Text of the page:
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Salvia officinalis

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Title: Salvia officinalis  
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Subject: Salvia, Savoury pattie, Jordanian cuisine, Cayenne pepper, Paprika
Collection: Herbs, Medicinal Plants, Plants Described in 1753, Salvia
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Salvia officinalis

Salvia officinalis
Flowers of Salvia officinalis
Scientific classification
Kingdom: Plantae
(unranked): Angiosperms
(unranked): Eudicots
(unranked): Asterids
Order: Lamiales
Family: Lamiaceae
Genus: Salvia
Species: S. officinalis
Binomial name
Salvia officinalis
Salvia officinalis flower closeup

Salvia officinalis (sage, also called garden sage, or common sage) is a perennial, evergreen subshrub, with woody stems, grayish leaves, and blue to purplish flowers. It is a member of the family Lamiaceae and is native to the Mediterranean region, though it has naturalized in many places throughout the world. It has a long history of medicinal and culinary use, and in modern times as an ornamental garden plant. The common name "sage" is also used for a number of related and unrelated species.


  • Names 1
  • Taxonomy 2
  • Description 3
  • History 4
  • Uses 5
    • Culinary use 5.1
    • Essential oil 5.2
    • Traditional medicine 5.3
    • Health 5.4
  • Cultivars 6
  • See also 7
  • References 8
  • Further reading 9
  • External links 10


S. officinalis has numerous common names. Some of the best-known are sage, common sage, garden sage, golden sage, kitchen sage, true sage, culinary sage, Dalmatian sage, and broadleaf sage. Cultivated forms include purple sage and red sage. The specific epithet officinalis refers to plants with a well-established medicinal or culinary value.[1]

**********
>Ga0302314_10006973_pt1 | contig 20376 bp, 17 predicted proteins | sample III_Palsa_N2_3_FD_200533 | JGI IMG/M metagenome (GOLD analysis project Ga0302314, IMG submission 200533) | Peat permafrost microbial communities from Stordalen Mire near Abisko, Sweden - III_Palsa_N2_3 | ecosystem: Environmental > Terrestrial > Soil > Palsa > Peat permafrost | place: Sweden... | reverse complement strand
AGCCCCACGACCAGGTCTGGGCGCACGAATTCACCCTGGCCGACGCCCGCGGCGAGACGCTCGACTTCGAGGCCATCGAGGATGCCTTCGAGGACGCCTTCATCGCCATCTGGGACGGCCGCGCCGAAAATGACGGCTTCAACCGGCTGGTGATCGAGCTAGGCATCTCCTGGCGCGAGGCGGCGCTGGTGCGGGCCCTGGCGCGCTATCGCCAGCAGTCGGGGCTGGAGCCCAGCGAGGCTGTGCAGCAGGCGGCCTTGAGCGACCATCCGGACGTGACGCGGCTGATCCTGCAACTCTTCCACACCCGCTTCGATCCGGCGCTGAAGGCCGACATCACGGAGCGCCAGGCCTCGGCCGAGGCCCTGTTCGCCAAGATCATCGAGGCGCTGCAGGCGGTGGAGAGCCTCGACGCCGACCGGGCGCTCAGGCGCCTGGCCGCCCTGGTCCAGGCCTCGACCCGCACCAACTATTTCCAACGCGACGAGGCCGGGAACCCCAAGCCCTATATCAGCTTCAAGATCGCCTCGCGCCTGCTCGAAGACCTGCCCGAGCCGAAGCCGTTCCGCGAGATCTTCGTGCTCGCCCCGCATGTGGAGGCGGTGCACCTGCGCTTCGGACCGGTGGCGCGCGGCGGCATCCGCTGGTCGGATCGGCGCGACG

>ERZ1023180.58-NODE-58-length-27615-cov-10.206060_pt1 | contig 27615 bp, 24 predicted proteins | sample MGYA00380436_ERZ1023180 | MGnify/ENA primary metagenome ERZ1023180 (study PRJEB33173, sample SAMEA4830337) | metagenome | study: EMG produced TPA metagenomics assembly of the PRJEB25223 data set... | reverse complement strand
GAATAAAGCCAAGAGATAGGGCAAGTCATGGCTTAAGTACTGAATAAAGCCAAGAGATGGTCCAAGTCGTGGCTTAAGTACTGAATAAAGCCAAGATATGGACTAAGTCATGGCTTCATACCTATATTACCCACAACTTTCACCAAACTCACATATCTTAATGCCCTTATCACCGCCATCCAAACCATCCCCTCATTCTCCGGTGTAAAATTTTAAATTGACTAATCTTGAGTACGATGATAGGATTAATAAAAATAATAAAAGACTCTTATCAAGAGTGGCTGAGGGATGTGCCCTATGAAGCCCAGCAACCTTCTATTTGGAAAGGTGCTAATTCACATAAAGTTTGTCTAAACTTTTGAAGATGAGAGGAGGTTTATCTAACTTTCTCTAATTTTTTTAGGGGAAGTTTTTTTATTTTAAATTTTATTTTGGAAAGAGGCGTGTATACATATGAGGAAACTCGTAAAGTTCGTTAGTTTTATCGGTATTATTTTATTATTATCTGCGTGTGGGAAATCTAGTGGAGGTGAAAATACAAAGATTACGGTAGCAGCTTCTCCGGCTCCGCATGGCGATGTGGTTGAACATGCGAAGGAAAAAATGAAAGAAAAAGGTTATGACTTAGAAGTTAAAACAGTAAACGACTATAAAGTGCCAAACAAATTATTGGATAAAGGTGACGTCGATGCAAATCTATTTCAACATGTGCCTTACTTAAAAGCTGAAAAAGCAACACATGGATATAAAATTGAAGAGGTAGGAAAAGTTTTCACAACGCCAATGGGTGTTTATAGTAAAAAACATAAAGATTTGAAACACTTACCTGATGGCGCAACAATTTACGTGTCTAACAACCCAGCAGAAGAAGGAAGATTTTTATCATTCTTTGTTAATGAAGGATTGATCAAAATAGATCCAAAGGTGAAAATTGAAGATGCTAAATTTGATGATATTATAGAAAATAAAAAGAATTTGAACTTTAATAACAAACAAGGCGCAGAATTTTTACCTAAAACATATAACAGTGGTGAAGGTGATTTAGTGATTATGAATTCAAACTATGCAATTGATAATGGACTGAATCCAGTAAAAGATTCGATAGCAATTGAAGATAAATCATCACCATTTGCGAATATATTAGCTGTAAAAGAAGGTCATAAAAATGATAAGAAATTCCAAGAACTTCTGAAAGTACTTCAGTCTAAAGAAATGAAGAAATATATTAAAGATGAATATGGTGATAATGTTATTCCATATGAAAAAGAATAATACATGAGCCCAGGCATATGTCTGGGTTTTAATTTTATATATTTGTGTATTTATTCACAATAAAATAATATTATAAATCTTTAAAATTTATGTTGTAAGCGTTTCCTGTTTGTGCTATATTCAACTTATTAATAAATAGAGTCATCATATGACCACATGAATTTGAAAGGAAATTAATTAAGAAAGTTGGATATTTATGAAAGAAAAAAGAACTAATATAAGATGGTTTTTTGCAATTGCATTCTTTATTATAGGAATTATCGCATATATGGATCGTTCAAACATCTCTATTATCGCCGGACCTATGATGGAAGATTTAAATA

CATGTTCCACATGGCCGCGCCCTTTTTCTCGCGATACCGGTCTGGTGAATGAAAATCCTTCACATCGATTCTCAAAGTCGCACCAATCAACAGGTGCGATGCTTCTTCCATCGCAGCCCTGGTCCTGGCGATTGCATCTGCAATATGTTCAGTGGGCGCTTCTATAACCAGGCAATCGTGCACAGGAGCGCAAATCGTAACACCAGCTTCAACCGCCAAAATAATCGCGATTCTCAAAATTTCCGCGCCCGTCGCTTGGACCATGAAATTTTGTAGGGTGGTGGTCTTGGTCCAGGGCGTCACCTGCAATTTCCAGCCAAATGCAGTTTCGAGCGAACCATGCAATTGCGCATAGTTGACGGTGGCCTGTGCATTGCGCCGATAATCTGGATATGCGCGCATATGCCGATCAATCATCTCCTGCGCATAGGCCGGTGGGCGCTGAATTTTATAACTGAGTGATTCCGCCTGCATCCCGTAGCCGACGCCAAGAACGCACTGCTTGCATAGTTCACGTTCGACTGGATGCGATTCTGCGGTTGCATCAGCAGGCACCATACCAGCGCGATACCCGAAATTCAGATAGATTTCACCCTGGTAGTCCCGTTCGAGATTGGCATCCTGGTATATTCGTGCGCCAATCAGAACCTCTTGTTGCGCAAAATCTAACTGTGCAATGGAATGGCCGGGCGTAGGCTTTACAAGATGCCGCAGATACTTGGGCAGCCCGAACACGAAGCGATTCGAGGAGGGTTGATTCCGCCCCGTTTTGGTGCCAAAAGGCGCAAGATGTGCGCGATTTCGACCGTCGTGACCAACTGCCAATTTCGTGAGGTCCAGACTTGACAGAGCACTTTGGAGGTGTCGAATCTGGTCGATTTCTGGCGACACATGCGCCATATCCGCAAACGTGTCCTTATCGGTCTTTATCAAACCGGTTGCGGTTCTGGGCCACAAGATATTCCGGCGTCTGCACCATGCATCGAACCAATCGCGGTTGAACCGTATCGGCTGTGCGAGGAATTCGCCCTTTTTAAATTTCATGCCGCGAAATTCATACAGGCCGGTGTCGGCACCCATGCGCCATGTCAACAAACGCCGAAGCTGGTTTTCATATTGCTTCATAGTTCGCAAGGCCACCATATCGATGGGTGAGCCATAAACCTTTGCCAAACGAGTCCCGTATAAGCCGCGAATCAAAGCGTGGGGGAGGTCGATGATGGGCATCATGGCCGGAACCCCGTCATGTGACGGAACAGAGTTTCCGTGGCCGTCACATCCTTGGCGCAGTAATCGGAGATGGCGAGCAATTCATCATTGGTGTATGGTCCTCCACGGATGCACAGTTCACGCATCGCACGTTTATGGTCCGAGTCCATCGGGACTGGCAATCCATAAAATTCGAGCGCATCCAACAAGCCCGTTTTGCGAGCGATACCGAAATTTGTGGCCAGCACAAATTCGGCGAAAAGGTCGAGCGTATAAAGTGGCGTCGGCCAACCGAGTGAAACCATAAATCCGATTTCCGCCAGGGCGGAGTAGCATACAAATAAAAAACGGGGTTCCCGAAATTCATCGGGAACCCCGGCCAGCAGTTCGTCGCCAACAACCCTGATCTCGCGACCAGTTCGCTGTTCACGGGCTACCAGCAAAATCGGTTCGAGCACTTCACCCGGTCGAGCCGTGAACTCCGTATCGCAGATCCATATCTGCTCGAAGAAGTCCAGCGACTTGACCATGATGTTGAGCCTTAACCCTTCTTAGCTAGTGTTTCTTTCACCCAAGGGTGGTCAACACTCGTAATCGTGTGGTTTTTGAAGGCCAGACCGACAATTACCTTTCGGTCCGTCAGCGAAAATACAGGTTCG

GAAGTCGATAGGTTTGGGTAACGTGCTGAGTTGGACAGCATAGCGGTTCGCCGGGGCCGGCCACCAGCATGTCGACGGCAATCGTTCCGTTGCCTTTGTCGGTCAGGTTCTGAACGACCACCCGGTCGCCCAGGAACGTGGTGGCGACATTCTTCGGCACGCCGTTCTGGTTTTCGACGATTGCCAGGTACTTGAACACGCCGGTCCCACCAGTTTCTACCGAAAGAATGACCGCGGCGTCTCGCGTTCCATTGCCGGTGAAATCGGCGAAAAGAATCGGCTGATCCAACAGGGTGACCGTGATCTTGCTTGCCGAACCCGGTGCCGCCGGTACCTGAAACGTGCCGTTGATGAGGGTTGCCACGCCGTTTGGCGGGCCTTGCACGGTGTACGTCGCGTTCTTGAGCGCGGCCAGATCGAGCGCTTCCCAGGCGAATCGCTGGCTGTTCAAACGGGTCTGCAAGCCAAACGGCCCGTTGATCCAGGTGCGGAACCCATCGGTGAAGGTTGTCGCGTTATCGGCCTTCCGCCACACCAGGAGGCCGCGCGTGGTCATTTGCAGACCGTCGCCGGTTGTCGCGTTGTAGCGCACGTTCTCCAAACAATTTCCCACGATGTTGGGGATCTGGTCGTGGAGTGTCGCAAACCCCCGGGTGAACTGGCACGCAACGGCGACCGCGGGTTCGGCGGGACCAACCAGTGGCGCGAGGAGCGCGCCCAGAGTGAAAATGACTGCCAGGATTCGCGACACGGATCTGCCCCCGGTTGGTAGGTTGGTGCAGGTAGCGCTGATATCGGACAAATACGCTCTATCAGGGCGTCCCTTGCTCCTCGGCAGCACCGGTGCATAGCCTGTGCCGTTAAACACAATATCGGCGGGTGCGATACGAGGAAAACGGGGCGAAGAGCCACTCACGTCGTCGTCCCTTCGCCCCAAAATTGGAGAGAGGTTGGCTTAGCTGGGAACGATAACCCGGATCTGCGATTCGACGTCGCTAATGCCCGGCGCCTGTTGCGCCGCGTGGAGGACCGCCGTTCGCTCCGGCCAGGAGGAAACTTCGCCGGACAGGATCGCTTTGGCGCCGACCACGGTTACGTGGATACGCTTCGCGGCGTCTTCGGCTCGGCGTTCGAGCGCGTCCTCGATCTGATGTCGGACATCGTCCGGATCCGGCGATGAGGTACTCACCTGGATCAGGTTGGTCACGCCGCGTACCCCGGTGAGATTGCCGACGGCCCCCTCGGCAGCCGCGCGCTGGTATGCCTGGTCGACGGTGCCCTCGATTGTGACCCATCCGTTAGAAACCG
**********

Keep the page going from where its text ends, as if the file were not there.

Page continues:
S. officinalis was described by Carl Linnaeus in 1753. It has been grown for centuries in the Old World for its food and healing properties, and was often described in old herbals for the many miraculous properties attributed to it.[2] The specific epithet, officinalis, refers to the plant's medicinal use—the officina was the traditional storeroom of a monastery where herbs and medicines were stored.[1][3] S. officinalis has been classified under many other scientific names over the years, including six different names since 1940 alone.[4] It is the type species for the genus Salvia.

The second most commonly used species of sage is Salvia lavandulaefolia, which shares a similar composition with Salvia officinalis, with the exception that lavandulaefolia contains very little of the potentially toxic GABAA receptor-antagonizing monoterpenoid thujone.[5]


Sage leaves

Cultivars are quite variable in size, leaf and flower color, and foliage pattern, with many variegated leaf types. The Old World type grows to approximately 2 ft (0.61 m) tall and wide, with lavender flowers most common, though they can also be white, pink, or purple. The plant flowers in late spring or summer. The leaves are oblong, ranging in size up to 2.5 in (6.4 cm) long by 1 in (2.5 cm) wide. Leaves are grey-green, rugose on the upper side, and nearly white underneath due to the many short soft hairs. Modern cultivars include leaves with purple, rose, cream, and yellow in many variegated combinations.[2]